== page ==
Boeing 787 gets nod for test flights
BY JOSHUA FREED JOAN LOWY & JOSHUA FREED Associated Press
Friday, February 08, 2013
2/08/13 at 5:26 AM
Boeing won permission on Thursday for test flights of its 787 as it tries to fix battery problems that have kept the plane grounded.
The Federal Aviation Administration said the test flights will have restrictions, including pre-flight testing and inspections, and in-flight monitoring. The tests are limited to airspace over unpopulated areas.
Boeing said the tests will begin "soon" on one of the six airplanes it used for testing before the 787 was certified by the FAA in late 2011. It said the batteries will get a pre-flight inspection, and battery-related status messages will be monitored.
The plane, labeled ZA005, was seen on the ground at Boeing Field near Seattle with stairs leading to the two cargo doors near where the two batteries are housed, KING 5 TV reported on Tuesday.
Boeing said that flying the plane will allow it to test the in-flight performance of its batteries and generate data to help the investigations.
"The company has marshaled an extensive team of hundreds of experts, and they are working around the clock focused on resolving the 787 battery issue and returning the 787 fleet to full flight status," Boeing said Thursday. It didn't say how many test flights are planned.
The planes still can't be used for passenger flights until the FAA is satisfied that the battery problem is fixed. The grounding order meant that Boeing even needed FAA permission to fly an empty 787 from Texas to Washington state on Thursday after it had been painted.
Each 787 has two lithium-ion batteries. One of them caught fire on a 787 after it landed in Boston on Jan. 7. Smoldering in another battery prompted an emergency landing in Japan on Jan. 16, leading to the FAA's order grounding the planes later the same day. The National Transportation Safety Board said Thursday that the Boston fire was sparked by a short-circuit inside one cell of the battery, but the cause of the short-circuit isn't known yet.
Also on Thursday, the nation's top accident investigator said the government should reassess its safety approval of the 787's batteries. The statement cast doubt on whether the airliner's troubles can be quickly remedied.
The National Transportation Safety Board is investigating last month's battery fire in a Japan Airlines 787 "Dreamliner" while it was parked in Boston. The results so far contradict some of the assumptions that were made about the battery's safety at the time the system won government approval, said the board's chairman, Deborah Hersman.
The investigation shows the fire started with multiple short-circuits in one of the battery's eight cells, she said. That created an uncontrolled chemical reaction known as "thermal runaway," which is characterized by progressively hotter temperatures. That spread the short-circuiting to the rest of the cells and caused the fire, she said.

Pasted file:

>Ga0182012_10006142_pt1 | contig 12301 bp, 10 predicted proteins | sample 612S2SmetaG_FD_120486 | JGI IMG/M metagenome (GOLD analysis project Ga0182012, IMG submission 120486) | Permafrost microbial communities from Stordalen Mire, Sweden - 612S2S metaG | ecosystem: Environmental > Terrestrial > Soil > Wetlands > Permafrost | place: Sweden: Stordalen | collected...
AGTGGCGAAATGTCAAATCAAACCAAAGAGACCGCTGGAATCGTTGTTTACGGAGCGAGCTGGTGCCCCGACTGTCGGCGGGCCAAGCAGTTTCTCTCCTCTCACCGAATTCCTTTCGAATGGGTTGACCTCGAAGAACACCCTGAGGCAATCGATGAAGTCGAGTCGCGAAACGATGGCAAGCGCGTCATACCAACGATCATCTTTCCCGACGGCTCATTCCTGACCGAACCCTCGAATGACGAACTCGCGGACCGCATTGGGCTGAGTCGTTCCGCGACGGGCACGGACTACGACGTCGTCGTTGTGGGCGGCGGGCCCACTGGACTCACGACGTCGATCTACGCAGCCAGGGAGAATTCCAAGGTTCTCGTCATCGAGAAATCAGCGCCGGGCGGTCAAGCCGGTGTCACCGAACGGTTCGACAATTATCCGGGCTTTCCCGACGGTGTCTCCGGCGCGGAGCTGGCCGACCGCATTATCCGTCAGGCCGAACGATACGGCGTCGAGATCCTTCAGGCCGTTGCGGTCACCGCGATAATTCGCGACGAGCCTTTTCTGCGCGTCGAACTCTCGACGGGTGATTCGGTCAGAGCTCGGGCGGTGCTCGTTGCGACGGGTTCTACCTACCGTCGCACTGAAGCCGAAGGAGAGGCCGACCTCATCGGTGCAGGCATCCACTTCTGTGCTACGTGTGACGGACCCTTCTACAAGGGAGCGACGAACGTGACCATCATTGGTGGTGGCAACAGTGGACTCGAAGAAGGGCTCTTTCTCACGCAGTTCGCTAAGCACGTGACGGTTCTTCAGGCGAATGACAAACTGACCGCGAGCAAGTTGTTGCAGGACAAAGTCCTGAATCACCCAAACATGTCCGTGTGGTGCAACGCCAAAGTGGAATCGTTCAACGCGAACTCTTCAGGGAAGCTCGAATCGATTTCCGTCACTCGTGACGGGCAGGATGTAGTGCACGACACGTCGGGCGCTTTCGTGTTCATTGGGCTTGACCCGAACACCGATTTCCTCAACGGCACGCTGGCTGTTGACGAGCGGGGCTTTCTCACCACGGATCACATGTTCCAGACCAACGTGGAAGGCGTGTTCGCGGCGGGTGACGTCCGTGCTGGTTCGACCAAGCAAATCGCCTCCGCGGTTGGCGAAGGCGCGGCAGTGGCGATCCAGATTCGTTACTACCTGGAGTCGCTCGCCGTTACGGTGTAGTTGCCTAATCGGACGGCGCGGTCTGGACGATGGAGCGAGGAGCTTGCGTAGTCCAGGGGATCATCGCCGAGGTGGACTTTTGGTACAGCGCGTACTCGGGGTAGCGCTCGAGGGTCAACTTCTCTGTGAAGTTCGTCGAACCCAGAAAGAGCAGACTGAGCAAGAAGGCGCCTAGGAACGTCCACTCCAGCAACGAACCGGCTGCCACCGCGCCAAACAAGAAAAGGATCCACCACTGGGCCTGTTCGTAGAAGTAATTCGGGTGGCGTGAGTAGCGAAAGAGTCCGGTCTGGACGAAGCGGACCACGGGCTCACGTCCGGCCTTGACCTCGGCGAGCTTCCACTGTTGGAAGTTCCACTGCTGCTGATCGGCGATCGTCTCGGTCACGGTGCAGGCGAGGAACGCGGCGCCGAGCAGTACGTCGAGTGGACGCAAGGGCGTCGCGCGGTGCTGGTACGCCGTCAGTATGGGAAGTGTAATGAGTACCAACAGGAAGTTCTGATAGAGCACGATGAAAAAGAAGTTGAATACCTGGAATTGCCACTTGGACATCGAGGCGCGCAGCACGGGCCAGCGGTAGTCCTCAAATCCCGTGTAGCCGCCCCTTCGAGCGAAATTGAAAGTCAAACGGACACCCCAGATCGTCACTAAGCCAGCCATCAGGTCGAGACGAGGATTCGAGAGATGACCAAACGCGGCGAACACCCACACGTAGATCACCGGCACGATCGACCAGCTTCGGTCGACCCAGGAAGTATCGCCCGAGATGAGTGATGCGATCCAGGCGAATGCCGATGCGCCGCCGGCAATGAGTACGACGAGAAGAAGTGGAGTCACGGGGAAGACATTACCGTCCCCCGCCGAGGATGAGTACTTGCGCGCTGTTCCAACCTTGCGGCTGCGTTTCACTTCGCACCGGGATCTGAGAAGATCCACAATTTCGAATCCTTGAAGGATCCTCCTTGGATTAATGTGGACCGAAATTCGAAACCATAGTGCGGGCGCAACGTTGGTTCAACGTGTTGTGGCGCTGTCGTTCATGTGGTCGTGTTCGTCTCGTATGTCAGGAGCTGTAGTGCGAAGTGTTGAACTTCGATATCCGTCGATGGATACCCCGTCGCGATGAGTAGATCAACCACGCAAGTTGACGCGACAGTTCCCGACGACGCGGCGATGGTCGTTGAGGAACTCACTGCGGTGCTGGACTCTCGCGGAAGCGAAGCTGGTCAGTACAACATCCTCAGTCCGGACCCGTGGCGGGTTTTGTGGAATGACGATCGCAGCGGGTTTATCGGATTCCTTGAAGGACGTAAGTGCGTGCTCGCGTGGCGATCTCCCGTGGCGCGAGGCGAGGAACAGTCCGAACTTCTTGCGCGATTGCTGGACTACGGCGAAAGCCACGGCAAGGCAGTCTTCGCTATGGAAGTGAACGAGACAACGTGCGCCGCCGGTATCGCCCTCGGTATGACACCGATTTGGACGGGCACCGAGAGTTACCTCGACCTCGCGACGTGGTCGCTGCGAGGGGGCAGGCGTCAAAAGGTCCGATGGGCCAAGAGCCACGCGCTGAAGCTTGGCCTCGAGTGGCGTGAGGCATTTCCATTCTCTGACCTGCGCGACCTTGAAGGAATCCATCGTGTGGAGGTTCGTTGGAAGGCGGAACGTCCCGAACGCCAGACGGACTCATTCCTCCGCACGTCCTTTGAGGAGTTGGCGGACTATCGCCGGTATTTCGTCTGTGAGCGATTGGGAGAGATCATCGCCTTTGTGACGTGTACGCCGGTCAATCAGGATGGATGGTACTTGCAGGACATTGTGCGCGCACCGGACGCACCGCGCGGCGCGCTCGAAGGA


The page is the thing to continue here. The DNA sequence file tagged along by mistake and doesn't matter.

The findings are at odds with what Boeing told the Federal Aviation Administration when that agency was working to certify the company's newest and most technologically advanced plane for flight, Hersman said. Boeing said its testing showed that even when trying to induce short-circuiting, the condition and any fire were contained within a single cell, preventing thermal runaway and fire from spreading, she told reporters at a news conference.
Boeing's testing also showed the batteries were likely to cause smoke in only 1 in 10 million flight hours, she said. But the Boston fire was followed nine days later by a smoking battery in an All Nippon Airways plane that made an emergency landing in Japan. The 787 fleet has recorded less than 100,000 flight hours, Hersman noted.
The plane that caught fire in Boston was delivered to Japan Airlines less than three weeks before the fire and had recorded only 169 flight hours over 22 flights.
"There have now been two battery events resulting in smoke less than two weeks apart on two different aircraft," Hersman said. "This investigation has demonstrated that a short circuit in a single cell can propagate to adjacent cells and result in smoke and fire. The assumptions used to certify the battery must be reconsidered."
All 787s have been grounded since Jan. 16. With no end in sight, the halt has become a nightmare for Boeing, which has about 800 orders for the craft from airlines around the world. The company's customers were already frustrated that the 787 was more than three years late when the first one was delivered toward the end of 2011.
Boeing loses money on each 787 it delivers, and the cash burn grows with each missed delivery, analysts have said.
Investigators are still trying to determine why the first battery cell short-circuited, but the board's findings appear to raise doubts about the thoroughness of FAA's safety certification of the 787's batteries and whether Boeing can remedy the problems with the addition of a few quick safeguards.
Original Print Headline: FAA approves 787 test flights
A Dreamliner flies over a Boeing Co. plant Thursday as it lands at Paine Field in Everett, Wash., following a flight from Fort Worth Meacham International Airport. The Federal Aviation Administration gave the company permission to relocate the Boeing 787, which was in Texas for painting when all 787s were grounded last month. ELAINE THOMPSON/Associated Press